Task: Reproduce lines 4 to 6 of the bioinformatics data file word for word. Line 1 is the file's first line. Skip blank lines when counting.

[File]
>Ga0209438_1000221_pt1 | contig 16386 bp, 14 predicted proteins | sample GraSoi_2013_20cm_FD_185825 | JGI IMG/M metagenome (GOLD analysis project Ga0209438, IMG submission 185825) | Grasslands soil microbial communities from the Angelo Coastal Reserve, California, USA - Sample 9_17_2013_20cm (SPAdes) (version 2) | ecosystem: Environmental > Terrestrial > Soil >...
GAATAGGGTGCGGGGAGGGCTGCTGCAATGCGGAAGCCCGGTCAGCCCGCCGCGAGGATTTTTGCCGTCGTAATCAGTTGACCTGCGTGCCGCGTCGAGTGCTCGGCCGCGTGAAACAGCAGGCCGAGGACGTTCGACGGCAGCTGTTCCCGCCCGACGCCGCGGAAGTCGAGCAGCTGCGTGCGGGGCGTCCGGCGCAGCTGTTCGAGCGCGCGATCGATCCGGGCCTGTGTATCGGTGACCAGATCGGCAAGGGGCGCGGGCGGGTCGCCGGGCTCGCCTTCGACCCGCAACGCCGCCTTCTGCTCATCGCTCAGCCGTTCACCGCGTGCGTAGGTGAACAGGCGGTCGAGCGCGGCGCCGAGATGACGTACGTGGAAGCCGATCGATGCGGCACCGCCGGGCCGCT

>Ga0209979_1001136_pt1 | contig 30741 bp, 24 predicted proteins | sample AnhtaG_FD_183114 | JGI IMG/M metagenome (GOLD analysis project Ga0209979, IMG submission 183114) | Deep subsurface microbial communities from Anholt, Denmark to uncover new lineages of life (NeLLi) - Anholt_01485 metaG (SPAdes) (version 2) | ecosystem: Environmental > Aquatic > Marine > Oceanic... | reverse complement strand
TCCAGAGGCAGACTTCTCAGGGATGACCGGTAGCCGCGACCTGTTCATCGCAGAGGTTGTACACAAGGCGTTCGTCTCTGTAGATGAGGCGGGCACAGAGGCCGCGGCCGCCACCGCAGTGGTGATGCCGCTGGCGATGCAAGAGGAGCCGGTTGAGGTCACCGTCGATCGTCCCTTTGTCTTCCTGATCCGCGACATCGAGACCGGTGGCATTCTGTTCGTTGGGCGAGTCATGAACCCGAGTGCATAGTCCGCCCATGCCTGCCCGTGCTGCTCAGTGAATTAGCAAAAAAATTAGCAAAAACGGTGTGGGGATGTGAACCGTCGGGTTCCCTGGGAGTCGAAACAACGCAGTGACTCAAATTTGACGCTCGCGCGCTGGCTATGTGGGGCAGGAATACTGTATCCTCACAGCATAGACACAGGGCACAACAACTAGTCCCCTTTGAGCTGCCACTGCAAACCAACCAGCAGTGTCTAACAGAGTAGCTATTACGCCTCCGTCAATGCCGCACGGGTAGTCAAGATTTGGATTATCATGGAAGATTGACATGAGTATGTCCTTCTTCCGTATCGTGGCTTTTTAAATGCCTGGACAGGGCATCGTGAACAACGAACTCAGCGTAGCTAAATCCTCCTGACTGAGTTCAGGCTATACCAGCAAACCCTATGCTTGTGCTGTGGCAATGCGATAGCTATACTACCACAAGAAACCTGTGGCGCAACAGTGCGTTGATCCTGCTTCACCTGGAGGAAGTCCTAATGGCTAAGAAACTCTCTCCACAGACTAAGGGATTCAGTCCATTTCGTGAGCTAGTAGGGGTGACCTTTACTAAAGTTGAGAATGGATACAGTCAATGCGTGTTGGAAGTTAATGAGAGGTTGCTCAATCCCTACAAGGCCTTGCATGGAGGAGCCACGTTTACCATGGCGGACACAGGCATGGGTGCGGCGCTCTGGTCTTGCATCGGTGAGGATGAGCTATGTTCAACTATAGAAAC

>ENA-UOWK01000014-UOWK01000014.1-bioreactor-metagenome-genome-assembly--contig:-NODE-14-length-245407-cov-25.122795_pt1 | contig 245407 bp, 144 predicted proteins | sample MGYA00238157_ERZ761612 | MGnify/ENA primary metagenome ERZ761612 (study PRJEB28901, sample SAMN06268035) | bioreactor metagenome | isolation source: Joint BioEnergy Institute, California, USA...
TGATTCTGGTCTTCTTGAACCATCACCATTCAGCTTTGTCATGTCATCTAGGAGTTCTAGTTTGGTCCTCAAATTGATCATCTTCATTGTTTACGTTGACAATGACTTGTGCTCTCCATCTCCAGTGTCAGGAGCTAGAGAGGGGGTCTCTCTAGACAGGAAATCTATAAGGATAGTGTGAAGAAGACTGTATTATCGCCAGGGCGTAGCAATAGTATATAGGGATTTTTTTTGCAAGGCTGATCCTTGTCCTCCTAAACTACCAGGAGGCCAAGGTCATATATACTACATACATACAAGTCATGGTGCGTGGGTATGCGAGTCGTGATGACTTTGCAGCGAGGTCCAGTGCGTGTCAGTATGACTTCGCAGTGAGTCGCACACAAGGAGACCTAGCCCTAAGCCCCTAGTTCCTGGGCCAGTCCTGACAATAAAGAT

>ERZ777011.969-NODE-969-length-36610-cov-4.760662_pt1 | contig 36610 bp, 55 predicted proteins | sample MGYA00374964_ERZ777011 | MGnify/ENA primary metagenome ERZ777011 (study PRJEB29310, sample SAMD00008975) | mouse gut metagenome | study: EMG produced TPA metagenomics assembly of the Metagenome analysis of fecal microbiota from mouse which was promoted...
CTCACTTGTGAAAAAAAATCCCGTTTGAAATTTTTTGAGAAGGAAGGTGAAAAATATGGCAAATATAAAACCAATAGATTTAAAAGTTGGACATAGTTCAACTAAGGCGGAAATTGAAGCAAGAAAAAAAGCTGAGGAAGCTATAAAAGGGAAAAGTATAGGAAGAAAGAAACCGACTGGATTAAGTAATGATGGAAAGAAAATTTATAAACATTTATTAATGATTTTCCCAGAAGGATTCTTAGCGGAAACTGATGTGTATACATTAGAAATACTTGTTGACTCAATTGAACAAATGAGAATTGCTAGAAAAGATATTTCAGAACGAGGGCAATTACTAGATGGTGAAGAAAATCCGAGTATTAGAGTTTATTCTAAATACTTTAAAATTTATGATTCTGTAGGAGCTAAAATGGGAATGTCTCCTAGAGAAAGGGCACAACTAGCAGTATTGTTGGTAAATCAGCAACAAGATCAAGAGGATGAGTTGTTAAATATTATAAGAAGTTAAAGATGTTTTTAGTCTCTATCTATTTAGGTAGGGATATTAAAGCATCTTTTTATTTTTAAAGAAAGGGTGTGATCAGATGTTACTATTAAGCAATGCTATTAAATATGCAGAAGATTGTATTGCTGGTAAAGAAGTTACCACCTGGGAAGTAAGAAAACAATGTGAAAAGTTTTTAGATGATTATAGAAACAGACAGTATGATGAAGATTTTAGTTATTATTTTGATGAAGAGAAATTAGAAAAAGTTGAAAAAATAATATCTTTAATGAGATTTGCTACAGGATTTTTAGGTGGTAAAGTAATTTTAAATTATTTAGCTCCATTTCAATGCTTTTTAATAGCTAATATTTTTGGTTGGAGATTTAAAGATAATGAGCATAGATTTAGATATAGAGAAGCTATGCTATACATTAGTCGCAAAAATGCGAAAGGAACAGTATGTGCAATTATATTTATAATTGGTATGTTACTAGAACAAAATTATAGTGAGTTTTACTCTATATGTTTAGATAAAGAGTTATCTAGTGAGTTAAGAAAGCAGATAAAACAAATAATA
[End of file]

TCCAGAGGCAGACTTCTCAGGGATGACCGGTAGCCGCGACCTGTTCATCGCAGAGGTTGTACACAAGGCGTTCGTCTCTGTAGATGAGGCGGGCACAGAGGCCGCGGCCGCCACCGCAGTGGTGATGCCGCTGGCGATGCAAGAGGAGCCGGTTGAGGTCACCGTCGATCGTCCCTTTGTCTTCCTGATCCGCGACATCGAGACCGGTGGCATTCTGTTCGTTGGGCGAGTCATGAACCCGAGTGCATAGTCCGCCCATGCCTGCCCGTGCTGCTCAGTGAATTAGCAAAAAAATTAGCAAAAACGGTGTGGGGATGTGAACCGTCGGGTTCCCTGGGAGTCGAAACAACGCAGTGACTCAAATTTGACGCTCGCGCGCTGGCTATGTGGGGCAGGAATACTGTATCCTCACAGCATAGACACAGGGCACAACAACTAGTCCCCTTTGAGCTGCCACTGCAAACCAACCAGCAGTGTCTAACAGAGTAGCTATTACGCCTCCGTCAATGCCGCACGGGTAGTCAAGATTTGGATTATCATGGAAGATTGACATGAGTATGTCCTTCTTCCGTATCGTGGCTTTTTAAATGCCTGGACAGGGCATCGTGAACAACGAACTCAGCGTAGCTAAATCCTCCTGACTGAGTTCAGGCTATACCAGCAAACCCTATGCTTGTGCTGTGGCAATGCGATAGCTATACTACCACAAGAAACCTGTGGCGCAACAGTGCGTTGATCCTGCTTCACCTGGAGGAAGTCCTAATGGCTAAGAAACTCTCTCCACAGACTAAGGGATTCAGTCCATTTCGTGAGCTAGTAGGGGTGACCTTTACTAAAGTTGAGAATGGATACAGTCAATGCGTGTTGGAAGTTAATGAGAGGTTGCTCAATCCCTACAAGGCCTTGCATGGAGGAGCCACGTTTACCATGGCGGACACAGGCATGGGTGCGGCGCTCTGGTCTTGCATCGGTGAGGATGAGCTATGTTCAACTATAGAAAC

>ENA-UOWK01000014-UOWK01000014.1-bioreactor-metagenome-genome-assembly--contig:-NODE-14-length-245407-cov-25.122795_pt1 | contig 245407 bp, 144 predicted proteins | sample MGYA00238157_ERZ761612 | MGnify/ENA primary metagenome ERZ761612 (study PRJEB28901, sample SAMN06268035) | bioreactor metagenome | isolation source: Joint BioEnergy Institute, California, USA...
TGATTCTGGTCTTCTTGAACCATCACCATTCAGCTTTGTCATGTCATCTAGGAGTTCTAGTTTGGTCCTCAAATTGATCATCTTCATTGTTTACGTTGACAATGACTTGTGCTCTCCATCTCCAGTGTCAGGAGCTAGAGAGGGGGTCTCTCTAGACAGGAAATCTATAAGGATAGTGTGAAGAAGACTGTATTATCGCCAGGGCGTAGCAATAGTATATAGGGATTTTTTTTGCAAGGCTGATCCTTGTCCTCCTAAACTACCAGGAGGCCAAGGTCATATATACTACATACATACAAGTCATGGTGCGTGGGTATGCGAGTCGTGATGACTTTGCAGCGAGGTCCAGTGCGTGTCAGTATGACTTCGCAGTGAGTCGCACACAAGGAGACCTAGCCCTAAGCCCCTAGTTCCTGGGCCAGTCCTGACAATAAAGAT